Hunting Facial Pareidolias With Deep Learning

5 minute read

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Who has never played to discover known shapes while looking at the clouds? That moment when voilà, you recognize a form emerging from the sky and shout “Look, up there! a face!”. Pareidolia describes that happy accident when we marvelously interpret a visual, also auditory, pattern as a meaningful object.

Another source of illusory findings is aerial imaging, such as the famous Face on Mars or the Lunar Silhouettes. However, some of the most inspiring places to let your imagination fly are restrooms, probably on account of the spare relaxing time we usually enjoy while sitting in those quiet cubicles. So much so that the legend says that Albert Einstein used to seek inspiration there for long times. Personally, I find restrooms mind-stimulating, specially when walls are decorated with marvelous abstract textures.

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The restroom pareidolias: wild animals

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For this perceptual phenomenon, our visual system has been trained over millennia under evolutionary pressure to recognize countless shapes. Particularly important are those which are vital for the sake of our survival, such as the silhouette of predators or colorful fruits. However, among all shapes, face recognition has an outstanding position for obvious reasons.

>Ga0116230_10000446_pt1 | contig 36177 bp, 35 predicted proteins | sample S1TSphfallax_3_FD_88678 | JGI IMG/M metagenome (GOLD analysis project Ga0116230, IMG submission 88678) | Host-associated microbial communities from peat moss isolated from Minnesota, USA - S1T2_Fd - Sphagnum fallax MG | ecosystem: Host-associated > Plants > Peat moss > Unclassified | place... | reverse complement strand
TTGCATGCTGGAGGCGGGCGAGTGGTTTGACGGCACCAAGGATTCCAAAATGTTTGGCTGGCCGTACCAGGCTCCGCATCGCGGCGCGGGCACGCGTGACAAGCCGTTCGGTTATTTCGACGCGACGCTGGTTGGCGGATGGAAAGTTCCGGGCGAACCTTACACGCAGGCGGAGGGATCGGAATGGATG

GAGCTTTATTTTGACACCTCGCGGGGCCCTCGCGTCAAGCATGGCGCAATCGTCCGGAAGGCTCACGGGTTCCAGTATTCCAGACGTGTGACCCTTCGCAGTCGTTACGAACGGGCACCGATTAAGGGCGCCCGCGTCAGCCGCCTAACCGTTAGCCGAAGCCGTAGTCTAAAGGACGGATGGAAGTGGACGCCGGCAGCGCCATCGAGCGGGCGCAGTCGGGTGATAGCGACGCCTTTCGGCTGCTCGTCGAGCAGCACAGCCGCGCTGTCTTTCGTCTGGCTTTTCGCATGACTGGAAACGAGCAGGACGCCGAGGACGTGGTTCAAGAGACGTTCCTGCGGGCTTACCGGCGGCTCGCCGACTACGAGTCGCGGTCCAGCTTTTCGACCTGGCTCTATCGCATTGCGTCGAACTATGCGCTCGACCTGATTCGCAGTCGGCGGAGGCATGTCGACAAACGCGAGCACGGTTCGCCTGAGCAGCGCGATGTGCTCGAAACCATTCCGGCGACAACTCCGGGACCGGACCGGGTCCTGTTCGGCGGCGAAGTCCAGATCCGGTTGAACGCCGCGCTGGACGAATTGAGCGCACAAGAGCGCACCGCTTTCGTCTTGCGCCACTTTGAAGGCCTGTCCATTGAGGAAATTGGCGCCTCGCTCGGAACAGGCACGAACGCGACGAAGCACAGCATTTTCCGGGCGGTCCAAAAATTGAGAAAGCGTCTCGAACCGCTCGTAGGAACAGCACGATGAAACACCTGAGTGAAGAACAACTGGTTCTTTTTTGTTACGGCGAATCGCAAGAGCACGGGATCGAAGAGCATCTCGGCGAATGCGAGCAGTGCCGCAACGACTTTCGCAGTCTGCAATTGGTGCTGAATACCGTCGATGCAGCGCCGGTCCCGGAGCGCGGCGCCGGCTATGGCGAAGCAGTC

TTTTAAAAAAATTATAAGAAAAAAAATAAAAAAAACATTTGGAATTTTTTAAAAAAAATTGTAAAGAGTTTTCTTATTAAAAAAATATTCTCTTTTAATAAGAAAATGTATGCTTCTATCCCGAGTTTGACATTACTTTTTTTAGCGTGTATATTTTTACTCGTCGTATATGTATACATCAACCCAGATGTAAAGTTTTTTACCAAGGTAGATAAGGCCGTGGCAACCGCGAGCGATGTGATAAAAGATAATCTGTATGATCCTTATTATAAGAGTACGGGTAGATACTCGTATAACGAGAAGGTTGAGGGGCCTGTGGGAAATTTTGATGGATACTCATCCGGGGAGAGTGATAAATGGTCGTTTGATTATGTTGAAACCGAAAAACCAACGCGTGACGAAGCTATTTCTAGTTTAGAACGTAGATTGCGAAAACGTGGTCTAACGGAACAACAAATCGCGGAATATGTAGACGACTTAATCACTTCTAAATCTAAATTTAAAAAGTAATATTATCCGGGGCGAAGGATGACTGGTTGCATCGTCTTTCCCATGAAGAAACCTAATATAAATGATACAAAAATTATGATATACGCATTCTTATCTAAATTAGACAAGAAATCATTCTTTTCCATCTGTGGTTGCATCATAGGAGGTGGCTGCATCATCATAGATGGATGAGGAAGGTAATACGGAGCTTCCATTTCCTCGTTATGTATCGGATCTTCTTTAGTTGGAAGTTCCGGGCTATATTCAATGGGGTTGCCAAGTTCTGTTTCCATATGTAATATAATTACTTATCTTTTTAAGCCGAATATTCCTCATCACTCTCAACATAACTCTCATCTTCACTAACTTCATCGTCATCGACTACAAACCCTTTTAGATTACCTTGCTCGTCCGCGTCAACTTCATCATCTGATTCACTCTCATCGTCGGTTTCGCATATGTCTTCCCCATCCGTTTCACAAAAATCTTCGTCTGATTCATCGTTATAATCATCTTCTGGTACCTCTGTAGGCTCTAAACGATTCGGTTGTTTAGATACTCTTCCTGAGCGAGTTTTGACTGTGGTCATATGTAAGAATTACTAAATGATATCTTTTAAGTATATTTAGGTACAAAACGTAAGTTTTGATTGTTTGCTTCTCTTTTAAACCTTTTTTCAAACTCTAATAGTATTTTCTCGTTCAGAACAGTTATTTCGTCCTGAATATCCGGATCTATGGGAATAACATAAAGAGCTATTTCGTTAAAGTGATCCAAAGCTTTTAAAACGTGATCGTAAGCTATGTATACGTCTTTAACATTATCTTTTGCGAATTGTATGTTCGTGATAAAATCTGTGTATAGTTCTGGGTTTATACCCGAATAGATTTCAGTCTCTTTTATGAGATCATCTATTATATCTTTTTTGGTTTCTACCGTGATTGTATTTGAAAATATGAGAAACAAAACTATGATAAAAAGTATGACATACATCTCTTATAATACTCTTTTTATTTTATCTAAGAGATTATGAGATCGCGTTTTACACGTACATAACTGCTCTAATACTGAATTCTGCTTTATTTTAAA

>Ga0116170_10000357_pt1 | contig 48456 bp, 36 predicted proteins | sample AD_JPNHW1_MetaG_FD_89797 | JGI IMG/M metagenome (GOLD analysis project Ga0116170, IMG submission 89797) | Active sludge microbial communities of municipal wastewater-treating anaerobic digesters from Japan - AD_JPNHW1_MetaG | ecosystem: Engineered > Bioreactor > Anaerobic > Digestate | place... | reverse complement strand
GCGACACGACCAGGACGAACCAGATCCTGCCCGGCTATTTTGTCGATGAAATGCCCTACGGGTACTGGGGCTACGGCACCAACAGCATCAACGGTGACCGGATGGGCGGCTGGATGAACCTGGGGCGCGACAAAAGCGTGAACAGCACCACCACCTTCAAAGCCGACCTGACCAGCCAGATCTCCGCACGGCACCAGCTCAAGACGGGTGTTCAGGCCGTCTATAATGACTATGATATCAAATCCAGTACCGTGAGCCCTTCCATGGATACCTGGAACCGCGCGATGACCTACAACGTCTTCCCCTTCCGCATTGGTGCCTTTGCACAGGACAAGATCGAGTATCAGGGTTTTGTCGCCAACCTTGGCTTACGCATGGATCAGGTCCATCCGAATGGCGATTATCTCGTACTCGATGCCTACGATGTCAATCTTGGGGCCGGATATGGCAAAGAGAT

A particular characteristic of this neural event is that once we have recognized a particular object, we can’t avoid recognizing it anytime we see it again. We can’t unsee what we’ve seen. Moreover, recognition is evoked instantly in a click-time. Two well-known examples are the Cow and the Dalmatian illusions.

Visual memory —regardless the biological plausibility this term has— and how it is innerly managed by neural connections in our brain have also an important role in a more complex, high-level process: the imagination. In some cases, when the perception is extremely vivid, reality and imagination entangle into an hallucinating experience, in which shadows and fears can emerge.

An hallucination effect in images was showcased some time ago by DeepDream, a computer algorithm called “gradient based optimization” for Deep Neural Networks (DNNs), by which the figures previously learned by the net amazingly pop-up from the image structures.

DNNs —biologically inspired, but not a faithful mimic of the human brain nature— have the capacity of learning highly complex and abstract patterns. They result in a powerful tool for detecting objects, also faces, in a great variety of poses and not necessarily seen during the training stage. In machine learning this is call generalization.

So, why not to use deep learning to hunt facial pareidolias? Since such imaginary faces produce a strong and similar perceptual response —as evidenced by scientific studies like this or this other— then, deep learning detectors could be fooled in a similar way. This technical article delves more deeply into it.